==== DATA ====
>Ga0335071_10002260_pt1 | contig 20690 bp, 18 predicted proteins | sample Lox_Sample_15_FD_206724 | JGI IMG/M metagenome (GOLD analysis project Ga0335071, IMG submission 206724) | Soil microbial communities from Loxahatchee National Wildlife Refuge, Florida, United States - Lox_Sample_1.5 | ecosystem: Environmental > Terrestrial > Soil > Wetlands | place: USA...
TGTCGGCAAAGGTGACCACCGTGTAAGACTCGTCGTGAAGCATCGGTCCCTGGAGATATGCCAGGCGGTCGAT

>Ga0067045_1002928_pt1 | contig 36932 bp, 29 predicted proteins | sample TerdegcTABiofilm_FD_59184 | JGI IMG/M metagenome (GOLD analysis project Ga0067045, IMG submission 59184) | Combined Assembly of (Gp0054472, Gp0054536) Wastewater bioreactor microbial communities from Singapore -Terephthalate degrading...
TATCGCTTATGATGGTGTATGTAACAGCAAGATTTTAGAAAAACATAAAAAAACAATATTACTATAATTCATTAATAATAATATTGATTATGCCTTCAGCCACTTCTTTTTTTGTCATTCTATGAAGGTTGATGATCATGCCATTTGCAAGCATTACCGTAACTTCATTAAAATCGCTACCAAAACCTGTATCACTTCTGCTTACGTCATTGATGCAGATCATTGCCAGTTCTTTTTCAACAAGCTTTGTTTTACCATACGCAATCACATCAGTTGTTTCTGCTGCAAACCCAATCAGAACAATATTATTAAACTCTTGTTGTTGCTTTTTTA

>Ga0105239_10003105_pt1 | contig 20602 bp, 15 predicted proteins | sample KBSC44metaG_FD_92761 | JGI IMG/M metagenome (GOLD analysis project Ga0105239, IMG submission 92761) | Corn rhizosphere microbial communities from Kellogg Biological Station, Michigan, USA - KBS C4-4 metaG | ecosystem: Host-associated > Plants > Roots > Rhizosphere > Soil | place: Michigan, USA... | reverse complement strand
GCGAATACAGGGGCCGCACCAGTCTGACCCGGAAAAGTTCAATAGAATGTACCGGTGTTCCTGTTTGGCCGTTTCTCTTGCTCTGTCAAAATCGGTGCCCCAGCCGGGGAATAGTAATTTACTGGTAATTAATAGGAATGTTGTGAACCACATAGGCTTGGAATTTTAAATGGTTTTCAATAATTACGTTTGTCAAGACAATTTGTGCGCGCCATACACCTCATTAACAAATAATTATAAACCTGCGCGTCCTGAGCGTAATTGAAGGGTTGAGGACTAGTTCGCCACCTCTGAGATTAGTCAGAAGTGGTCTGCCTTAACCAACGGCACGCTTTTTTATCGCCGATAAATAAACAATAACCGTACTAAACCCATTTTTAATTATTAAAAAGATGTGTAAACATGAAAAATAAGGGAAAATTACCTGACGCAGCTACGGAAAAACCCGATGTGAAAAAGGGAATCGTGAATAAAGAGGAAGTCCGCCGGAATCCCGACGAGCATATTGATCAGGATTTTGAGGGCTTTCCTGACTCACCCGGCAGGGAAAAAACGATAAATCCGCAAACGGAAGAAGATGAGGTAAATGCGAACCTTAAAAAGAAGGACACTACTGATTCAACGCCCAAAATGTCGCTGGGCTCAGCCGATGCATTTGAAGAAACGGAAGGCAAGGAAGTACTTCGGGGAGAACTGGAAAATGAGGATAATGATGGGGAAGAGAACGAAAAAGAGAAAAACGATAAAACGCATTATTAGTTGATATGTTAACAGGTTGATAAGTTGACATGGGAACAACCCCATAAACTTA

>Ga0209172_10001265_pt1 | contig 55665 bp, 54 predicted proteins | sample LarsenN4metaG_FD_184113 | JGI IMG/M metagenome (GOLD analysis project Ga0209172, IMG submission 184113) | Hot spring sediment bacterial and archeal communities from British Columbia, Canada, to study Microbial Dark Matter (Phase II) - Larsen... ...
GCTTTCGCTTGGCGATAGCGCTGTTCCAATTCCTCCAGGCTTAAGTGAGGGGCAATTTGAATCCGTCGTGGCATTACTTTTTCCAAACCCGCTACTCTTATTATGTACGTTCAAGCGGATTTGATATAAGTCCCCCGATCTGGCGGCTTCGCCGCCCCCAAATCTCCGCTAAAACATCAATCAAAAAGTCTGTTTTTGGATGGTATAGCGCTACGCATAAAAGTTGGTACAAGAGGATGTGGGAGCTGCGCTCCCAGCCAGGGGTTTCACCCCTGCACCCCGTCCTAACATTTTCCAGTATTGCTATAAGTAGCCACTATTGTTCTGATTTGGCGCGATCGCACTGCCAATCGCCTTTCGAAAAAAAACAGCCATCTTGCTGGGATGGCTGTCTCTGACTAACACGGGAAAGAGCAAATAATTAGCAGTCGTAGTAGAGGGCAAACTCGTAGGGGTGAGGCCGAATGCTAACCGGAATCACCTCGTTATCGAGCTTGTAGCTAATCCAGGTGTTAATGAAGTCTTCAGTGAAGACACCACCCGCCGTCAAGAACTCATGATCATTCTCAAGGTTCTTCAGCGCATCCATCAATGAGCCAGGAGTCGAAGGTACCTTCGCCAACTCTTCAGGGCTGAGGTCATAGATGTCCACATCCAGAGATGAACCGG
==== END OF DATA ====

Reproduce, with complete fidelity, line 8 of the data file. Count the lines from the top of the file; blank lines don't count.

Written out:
GCTTTCGCTTGGCGATAGCGCTGTTCCAATTCCTCCAGGCTTAAGTGAGGGGCAATTTGAATCCGTCGTGGCATTACTTTTTCCAAACCCGCTACTCTTATTATGTACGTTCAAGCGGATTTGATATAAGTCCCCCGATCTGGCGGCTTCGCCGCCCCCAAATCTCCGCTAAAACATCAATCAAAAAGTCTGTTTTTGGATGGTATAGCGCTACGCATAAAAGTTGGTACAAGAGGATGTGGGAGCTGCGCTCCCAGCCAGGGGTTTCACCCCTGCACCCCGTCCTAACATTTTCCAGTATTGCTATAAGTAGCCACTATTGTTCTGATTTGGCGCGATCGCACTGCCAATCGCCTTTCGAAAAAAAACAGCCATCTTGCTGGGATGGCTGTCTCTGACTAACACGGGAAAGAGCAAATAATTAGCAGTCGTAGTAGAGGGCAAACTCGTAGGGGTGAGGCCGAATGCTAACCGGAATCACCTCGTTATCGAGCTTGTAGCTAATCCAGGTGTTAATGAAGTCTTCAGTGAAGACACCACCCGCCGTCAAGAACTCATGATCATTCTCAAGGTTCTTCAGCGCATCCATCAATGAGCCAGGAGTCGAAGGTACCTTCGCCAACTCTTCAGGGCTGAGGTCATAGATGTCCACATCCAGAGATGAACCGG